Yale Institute of Sacred Music transforms campus into a work of art with video installation

“Slow Dancing,” a video installation by artist David Michalek, will transform Yale’s Cross Campus into a work of art this fall. Presented by the Institute of Sacred Music (ISM) with support from the Beinecke Rare Book & Manuscript Library, it will be on view from Wednesday, Sept. 10 to Tuesday, Sept. 16, from 8 to 11 p.m. each night.

The installation is free and open to the public.

“Slow Dancing” is a series of 43 larger-than-life, hyper-slow-motion video portraits of dance artists from around the world, displayed on a triptych of screens, each measuring 24 feet high by 18 feet across, mounted from scaffolding approximately four stories high.

Each dancer’s movement (approximately five seconds in real time) was shot using a high-speed, high-definition camera recording at several thousand frames per second (standard film captures 30 frames per second). The result is approximately 10 minutes of extreme slow motion. The trio of portraits is randomly selected for each cycle, allowing viewers to simultaneously compare dancers from different styles and cultures, while enjoying the individual performances.

There will be a panel discussion on the interdisciplinary context of “Slow Dancing” with the artist and Yale faculty members from a range of disciplines on Friday, Sept. 12 from 3 to 5 p.m. in the Yale University Art Gallery auditorium at 1111 Chapel St. in New Haven. The event is free and open to the public.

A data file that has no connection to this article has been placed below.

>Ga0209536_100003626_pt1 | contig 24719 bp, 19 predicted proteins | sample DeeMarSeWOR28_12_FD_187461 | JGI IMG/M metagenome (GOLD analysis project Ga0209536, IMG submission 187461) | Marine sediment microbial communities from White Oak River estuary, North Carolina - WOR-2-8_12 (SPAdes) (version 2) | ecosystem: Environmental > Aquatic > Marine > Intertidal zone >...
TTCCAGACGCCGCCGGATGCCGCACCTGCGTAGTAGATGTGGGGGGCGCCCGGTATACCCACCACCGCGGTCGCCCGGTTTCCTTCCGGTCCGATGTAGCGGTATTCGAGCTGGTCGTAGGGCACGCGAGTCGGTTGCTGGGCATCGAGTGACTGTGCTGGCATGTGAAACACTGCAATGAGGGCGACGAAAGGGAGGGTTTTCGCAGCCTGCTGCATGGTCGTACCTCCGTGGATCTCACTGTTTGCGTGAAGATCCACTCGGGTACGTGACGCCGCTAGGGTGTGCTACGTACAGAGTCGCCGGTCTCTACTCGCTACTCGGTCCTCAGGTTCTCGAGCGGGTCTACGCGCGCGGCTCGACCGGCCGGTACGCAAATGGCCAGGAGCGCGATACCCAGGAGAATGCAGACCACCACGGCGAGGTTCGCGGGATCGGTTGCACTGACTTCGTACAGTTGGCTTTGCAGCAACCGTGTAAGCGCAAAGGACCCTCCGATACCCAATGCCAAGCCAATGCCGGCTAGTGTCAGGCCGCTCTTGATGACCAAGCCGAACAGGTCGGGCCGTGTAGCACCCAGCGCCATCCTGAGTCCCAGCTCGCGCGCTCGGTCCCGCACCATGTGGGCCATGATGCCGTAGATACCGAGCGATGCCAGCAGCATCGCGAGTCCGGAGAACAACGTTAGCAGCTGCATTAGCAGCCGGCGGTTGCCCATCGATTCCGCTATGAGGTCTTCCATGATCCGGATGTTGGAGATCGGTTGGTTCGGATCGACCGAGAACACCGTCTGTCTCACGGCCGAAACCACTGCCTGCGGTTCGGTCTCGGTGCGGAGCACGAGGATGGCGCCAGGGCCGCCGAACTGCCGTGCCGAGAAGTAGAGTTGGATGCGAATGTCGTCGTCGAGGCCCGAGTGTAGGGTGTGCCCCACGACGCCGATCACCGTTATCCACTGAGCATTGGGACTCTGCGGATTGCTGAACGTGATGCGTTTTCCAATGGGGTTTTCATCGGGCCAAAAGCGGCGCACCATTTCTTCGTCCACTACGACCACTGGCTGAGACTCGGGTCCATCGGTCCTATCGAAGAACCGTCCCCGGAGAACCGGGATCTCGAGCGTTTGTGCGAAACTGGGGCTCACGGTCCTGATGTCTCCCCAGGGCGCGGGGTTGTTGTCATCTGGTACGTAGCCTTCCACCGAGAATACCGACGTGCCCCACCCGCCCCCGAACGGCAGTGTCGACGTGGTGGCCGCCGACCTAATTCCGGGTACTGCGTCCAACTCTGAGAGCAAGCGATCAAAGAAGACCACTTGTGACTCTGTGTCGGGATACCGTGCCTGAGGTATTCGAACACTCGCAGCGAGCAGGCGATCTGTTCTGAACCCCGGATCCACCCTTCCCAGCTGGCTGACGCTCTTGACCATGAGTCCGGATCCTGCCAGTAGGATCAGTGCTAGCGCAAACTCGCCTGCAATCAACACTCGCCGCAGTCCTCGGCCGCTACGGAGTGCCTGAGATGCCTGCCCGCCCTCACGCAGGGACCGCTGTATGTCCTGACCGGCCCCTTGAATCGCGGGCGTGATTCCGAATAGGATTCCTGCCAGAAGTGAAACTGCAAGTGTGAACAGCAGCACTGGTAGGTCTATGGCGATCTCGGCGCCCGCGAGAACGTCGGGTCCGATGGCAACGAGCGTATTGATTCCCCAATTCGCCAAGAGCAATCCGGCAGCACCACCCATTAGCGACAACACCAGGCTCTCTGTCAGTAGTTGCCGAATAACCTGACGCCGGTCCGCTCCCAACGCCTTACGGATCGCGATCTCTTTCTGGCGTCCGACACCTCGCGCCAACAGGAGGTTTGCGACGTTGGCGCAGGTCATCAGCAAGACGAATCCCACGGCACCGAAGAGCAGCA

ISM has had a long association with Michalek, and hosted an exhibition of the artist’s “14 Stations” in 2013. He has taught several courses in religion and visual arts.

“ISM is an interdisciplinary center for the study and practice of sacred music, worship, and the related arts,” says director Martin Jean. “Having just entered our fifth decade at Yale, it is a pleasure to offer David Michalek’s supremely beautiful work to the community as an extension of our anniversary celebration.”

“Slow Dancing” has been exhibited in 28 cities around the world, including Los Angeles, London, Berlin, and New York, most often as a work of public art, offering an opportunity for contemplative observation in the midst of a busy city center or campus.

Major support for “Slow Dancing” was provided to Michalek by commissioning grants from the Los Angeles Music Center; Sadler’s Wells, London; Luminato: Toronto Festival of Arts and Creativity; and Walton Arts Center, Arkansas. For more information, visit slowdancingfilms.com.